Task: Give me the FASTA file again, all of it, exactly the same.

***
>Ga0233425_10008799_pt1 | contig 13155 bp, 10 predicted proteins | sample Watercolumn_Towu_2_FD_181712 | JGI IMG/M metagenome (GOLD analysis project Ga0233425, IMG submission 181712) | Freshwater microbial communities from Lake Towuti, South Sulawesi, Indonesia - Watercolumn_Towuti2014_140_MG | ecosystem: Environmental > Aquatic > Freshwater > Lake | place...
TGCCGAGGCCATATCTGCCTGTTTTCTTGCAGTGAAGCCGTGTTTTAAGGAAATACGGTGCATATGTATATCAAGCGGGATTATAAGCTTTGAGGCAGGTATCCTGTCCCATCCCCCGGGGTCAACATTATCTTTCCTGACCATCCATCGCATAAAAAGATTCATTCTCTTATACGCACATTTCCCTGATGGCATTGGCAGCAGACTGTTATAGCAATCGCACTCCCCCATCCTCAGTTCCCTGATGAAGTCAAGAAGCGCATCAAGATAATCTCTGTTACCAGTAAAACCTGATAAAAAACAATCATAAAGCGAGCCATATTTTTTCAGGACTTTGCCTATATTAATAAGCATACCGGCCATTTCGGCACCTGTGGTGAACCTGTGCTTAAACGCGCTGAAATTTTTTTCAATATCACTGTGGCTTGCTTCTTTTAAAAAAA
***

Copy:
>Ga0233425_10008799_pt1 | contig 13155 bp, 10 predicted proteins | sample Watercolumn_Towu_2_FD_181712 | JGI IMG/M metagenome (GOLD analysis project Ga0233425, IMG submission 181712) | Freshwater microbial communities from Lake Towuti, South Sulawesi, Indonesia - Watercolumn_Towuti2014_140_MG | ecosystem: Environmental > Aquatic > Freshwater > Lake | place...
TGCCGAGGCCATATCTGCCTGTTTTCTTGCAGTGAAGCCGTGTTTTAAGGAAATACGGTGCATATGTATATCAAGCGGGATTATAAGCTTTGAGGCAGGTATCCTGTCCCATCCCCCGGGGTCAACATTATCTTTCCTGACCATCCATCGCATAAAAAGATTCATTCTCTTATACGCACATTTCCCTGATGGCATTGGCAGCAGACTGTTATAGCAATCGCACTCCCCCATCCTCAGTTCCCTGATGAAGTCAAGAAGCGCATCAAGATAATCTCTGTTACCAGTAAAACCTGATAAAAAACAATCATAAAGCGAGCCATATTTTTTCAGGACTTTGCCTATATTAATAAGCATACCGGCCATTTCGGCACCTGTGGTGAACCTGTGCTTAAACGCGCTGAAATTTTTTTCAATATCACTGTGGCTTGCTTCTTTTAAAAAAA